The court takes judicial notice*fn4 of the national
pro se "three strikes" database, and the cases therein cited, which a
Ninth Circuit committee has directed this court to access for PLRA
three-strikes screening purposes; two cases therein are listed for
plaintiff: Benyamini v. Anderson, et al., 1:07-cv-01596 OWW GSA P,
dismissed for failure to state a claim on May 13, 2009,*fn5
and Benyamini v. Simpson, et al., 2:08-01552 GEB DAD P,
dismissed on July 8, 2009, for failure to state a claim.*fn6
Defendant also requests judicial notice of Benyamini v.
Kretch, et al., 2:09-cv-00170 GEB DAD P, which request is granted. In
that case, the court dismissed the complaint with leave to amend in
thirty days, noting that it was "unable to determine whether the
current action is frivolous or fails to state a claim for relief." See
Order, filed on January 28, 2009 (docket # 4), pp. 4, 6; see also,
defendant's Exhibit H (docket # 24-3, pp. 42, 44). Thereafter, by
Order filed on August 25, 2009 in 2:09-cv-00170 GEB DAD P, the case
was dismissed without prejudice, for failure to prosecute, pursuant to
Local Rule 11-110 and Fed. R. Civ. P. 41(b)*fn7 , when
plaintiff failed to file an amended complaint, notwithstanding having
been granted at least an additional one hundred and twenty days to do
so.*fn8 As the basis for the third
strike, defendant Baker observes that in Peralta v. Martel, 2010 WL
2629060 *5 (E.D. Cal. 2010); 2:08-cv-00530 HWG, that although a prior
action had been dismissed without prejudice for failure to prosecute
after plaintiff's first amended complaint had been dismissed with
leave to amend, plaintiff having failed to file a further amended
complaint, the district judge determined the earlier dismissal of the
complaint for failure to state a claim counted as a strike under
1915(g) because the earlier court's reasoning that the first amended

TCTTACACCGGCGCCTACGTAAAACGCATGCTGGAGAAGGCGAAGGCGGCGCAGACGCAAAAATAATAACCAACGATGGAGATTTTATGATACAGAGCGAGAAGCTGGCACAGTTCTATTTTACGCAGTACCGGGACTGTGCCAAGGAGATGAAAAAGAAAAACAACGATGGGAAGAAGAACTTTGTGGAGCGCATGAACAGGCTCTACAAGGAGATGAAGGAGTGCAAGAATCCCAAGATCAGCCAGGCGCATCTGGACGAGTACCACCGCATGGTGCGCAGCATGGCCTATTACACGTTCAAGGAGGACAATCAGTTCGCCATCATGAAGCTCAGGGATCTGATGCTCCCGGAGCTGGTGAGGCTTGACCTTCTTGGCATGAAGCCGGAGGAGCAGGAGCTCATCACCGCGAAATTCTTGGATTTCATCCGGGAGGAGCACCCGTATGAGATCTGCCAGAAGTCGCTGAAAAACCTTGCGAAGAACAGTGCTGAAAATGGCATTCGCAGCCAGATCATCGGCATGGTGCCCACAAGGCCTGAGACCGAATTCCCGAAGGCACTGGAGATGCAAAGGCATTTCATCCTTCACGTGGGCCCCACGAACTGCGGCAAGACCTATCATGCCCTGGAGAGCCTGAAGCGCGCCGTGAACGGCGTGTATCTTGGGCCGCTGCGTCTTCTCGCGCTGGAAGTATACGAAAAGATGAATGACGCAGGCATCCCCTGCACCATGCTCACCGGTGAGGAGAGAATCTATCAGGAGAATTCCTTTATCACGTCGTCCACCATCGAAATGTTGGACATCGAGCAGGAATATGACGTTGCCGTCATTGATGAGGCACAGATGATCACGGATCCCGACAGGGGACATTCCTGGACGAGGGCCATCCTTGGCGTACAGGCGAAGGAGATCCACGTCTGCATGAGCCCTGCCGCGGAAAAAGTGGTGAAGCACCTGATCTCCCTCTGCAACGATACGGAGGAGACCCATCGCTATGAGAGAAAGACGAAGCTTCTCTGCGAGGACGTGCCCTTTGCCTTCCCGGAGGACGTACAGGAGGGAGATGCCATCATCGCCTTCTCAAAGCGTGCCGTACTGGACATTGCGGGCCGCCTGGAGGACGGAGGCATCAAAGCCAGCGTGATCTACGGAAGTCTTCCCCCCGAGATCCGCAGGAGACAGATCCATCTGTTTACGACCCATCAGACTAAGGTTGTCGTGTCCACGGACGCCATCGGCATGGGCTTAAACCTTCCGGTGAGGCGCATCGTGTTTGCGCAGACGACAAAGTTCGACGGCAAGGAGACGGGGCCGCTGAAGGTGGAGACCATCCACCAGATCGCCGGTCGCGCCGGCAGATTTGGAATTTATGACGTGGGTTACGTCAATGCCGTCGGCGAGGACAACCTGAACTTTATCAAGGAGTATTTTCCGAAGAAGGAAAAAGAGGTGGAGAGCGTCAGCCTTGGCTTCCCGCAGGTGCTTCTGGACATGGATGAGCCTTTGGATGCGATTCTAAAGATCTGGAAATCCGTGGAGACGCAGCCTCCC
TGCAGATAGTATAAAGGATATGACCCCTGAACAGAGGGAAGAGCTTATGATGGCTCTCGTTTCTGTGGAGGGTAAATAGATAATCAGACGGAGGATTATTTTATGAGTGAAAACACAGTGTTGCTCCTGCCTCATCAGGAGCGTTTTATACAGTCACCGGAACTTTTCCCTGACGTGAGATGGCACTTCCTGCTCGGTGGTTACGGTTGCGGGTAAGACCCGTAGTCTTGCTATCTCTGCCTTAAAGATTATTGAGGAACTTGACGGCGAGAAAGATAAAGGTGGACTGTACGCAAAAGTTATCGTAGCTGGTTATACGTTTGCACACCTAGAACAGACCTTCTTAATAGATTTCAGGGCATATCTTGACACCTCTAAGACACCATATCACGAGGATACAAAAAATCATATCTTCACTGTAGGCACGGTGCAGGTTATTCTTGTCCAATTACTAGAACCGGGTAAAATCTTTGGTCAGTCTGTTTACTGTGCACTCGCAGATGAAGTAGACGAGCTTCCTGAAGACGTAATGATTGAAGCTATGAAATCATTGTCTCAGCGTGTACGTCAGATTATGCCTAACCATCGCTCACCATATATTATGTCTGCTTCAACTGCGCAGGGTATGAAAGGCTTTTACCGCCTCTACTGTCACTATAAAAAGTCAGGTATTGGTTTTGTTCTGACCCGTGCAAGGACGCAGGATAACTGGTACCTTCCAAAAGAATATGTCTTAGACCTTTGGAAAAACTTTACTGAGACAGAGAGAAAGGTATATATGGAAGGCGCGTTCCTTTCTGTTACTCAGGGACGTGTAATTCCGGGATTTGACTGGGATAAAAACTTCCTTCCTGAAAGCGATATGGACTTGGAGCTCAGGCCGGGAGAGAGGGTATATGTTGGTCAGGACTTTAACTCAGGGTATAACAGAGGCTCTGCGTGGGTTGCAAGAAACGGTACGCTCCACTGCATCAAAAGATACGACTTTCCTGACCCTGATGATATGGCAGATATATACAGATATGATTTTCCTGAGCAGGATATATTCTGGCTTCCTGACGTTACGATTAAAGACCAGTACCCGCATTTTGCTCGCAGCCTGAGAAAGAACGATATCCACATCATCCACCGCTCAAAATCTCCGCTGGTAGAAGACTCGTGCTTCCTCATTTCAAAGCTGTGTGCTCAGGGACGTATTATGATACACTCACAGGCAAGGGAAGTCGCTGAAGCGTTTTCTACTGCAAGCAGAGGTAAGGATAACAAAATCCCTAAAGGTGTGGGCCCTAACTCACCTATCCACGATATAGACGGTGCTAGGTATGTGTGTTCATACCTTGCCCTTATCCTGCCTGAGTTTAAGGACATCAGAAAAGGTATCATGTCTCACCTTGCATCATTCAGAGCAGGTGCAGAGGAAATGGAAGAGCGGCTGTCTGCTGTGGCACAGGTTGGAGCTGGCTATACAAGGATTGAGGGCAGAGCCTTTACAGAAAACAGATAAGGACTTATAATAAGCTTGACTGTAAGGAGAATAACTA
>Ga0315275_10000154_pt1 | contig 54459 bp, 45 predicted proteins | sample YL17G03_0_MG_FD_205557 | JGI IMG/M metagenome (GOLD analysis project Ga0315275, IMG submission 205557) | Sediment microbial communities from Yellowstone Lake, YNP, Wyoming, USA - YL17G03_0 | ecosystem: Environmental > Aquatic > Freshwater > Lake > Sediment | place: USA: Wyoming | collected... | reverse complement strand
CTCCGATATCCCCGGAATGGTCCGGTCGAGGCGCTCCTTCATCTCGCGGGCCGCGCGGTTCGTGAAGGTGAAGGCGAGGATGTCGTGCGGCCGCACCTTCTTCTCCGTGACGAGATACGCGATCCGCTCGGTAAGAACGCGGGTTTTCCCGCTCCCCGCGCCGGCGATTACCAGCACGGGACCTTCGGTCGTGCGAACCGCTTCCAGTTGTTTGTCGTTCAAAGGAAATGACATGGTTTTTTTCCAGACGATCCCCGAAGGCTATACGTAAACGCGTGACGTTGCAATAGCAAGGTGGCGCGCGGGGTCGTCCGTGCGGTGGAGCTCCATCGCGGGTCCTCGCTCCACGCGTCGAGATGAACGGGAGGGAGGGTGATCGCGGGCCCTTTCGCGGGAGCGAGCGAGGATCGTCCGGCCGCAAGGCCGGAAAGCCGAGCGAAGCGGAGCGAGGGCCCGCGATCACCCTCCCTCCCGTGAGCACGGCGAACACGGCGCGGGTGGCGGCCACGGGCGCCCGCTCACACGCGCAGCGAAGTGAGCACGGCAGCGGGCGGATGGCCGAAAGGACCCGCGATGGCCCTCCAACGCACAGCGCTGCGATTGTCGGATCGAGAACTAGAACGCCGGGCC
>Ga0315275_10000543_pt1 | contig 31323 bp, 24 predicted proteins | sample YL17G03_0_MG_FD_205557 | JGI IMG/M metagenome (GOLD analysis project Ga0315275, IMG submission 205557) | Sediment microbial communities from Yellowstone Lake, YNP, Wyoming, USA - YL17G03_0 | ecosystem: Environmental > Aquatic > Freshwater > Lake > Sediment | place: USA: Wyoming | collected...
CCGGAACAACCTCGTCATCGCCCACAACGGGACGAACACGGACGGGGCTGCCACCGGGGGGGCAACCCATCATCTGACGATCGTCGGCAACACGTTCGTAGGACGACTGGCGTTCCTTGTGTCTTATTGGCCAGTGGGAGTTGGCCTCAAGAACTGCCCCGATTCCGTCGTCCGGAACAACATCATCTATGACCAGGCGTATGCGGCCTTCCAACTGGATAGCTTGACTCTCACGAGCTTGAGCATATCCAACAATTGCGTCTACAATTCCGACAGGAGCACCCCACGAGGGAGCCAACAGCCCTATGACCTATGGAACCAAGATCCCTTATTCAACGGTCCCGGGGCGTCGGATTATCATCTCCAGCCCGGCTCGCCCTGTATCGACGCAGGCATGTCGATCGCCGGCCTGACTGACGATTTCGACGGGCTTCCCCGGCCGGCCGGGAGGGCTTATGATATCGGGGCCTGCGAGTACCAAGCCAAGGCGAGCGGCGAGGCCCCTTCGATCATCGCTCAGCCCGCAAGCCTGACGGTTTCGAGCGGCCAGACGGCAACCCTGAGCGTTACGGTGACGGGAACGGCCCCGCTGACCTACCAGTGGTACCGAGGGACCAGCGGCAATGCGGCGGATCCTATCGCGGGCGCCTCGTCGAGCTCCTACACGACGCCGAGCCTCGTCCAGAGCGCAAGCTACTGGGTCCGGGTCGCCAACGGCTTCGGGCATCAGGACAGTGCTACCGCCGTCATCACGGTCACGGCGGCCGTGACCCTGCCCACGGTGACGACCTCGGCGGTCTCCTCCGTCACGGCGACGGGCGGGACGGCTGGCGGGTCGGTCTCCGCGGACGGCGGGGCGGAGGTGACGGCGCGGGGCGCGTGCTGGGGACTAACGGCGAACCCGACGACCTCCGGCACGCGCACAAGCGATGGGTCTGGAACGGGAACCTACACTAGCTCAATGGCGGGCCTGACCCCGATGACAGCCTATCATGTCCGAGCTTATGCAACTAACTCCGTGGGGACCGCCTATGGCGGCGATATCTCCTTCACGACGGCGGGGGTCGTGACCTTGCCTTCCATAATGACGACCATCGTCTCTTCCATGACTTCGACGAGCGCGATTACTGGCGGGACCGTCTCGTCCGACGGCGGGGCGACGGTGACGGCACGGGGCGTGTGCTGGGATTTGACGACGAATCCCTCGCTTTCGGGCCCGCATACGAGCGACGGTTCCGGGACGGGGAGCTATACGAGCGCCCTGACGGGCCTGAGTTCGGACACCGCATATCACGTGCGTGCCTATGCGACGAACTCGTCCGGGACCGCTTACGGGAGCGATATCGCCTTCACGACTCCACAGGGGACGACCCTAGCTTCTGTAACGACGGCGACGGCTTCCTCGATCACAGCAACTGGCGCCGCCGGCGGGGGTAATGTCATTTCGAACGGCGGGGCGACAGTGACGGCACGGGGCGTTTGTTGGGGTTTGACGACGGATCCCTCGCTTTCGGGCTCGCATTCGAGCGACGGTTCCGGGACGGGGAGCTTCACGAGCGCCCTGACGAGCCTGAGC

complaint failed to state a claim constituted "a fully sufficient
condition for dismissing plaintiff's complaint." Motion, pp. 2-3;
Peralta v. Martel, 2010 WL 2629060 *5, *6; Case No. 2:08-cv-00530 HWG,
pp. 10-11, 13 . On that basis, the undersigned finds that,
analogously, Benyamini v. Kretch, et al., 2:09-cv-00170 GEB DAD P,
constitutes a third strike for the instant plaintiff, pursuant to 28
U.S.C. § 1915(g).
Nor is the instant case subject to the exception for plaintiffs subject to "imminent danger of serious physical injury" (§ 1915(g)), at the time of filing his January 4, 2011,*fn9 complaint, plaintiff alleged that, while medication was being passed out on April 16, 2006, the cell door closed on his head and defendant Baker "would not budge the door for a good one minutes" (while as yet unserved defendant did "nothing but gig[g]le"). Complaint, p. 9. Defendant Baker finally opened the door. Id. Defendant Baker is correct that plaintiff's allegation simply does not make a claim that at the time of the filing of his complaint, which the court notes was in 2010, several years after the 2006 incident at issue, that he was in immiment danger of serious physical injury, nor does plaintiff so allege. Motion, p. 4. Further, plaintiff, having waived opposition in failing to file a response to the motion, does not offer any counter-argument.
Accordingly, IT IS ORDERED that plaintiff's belated February 3, 2011 (docket # 34), motion to supplement his request for appointment of counsel, which request for appointment of counsel was previously, denied on January 28, 2011 (docket # 33), is denied.
IT IS HEREBY RECOMMENDED that:
1. The unserved defendant Byrd be dismissed without prejudice from this action, pursuant to Fed. R. Civ. P. 4(m), for the reasons set forth in the Order, filed on January 28, 2011 (docket # 33), plaintiff having failed to show good cause, in response to that order, why defendant Byrd should not be dismissed; and
2. Defendant Baker's November 23, 2010 (docket # 24), motion for an order revoking plaintiff's in forma pauperis status be granted and, should these findings and recommendations be adopted, plaintiff be ordered to pay the filing fee in full within 28 days, failing which, the case be ordered dismissed.
These findings and recommendations are submitted to the United States District Judge assigned to the case, pursuant to the provisions of 28 U.S.C. § 636(b)(l). Within fourteen days after being served with these findings and recommendations, any party may file written objections with the court and serve a copy on all parties. Such a document should be captioned "Objections to Magistrate Judge's Findings and Recommendations." Any reply to the objections shall be served and filed within fourteen days after service of the objections. The parties are advised that failure to file objections within the specified time may waive the right to appeal the District Court's order. Martinez v. Ylst, 951 F.2d 1153 (9th Cir. 1991).
Gregory G. Hollows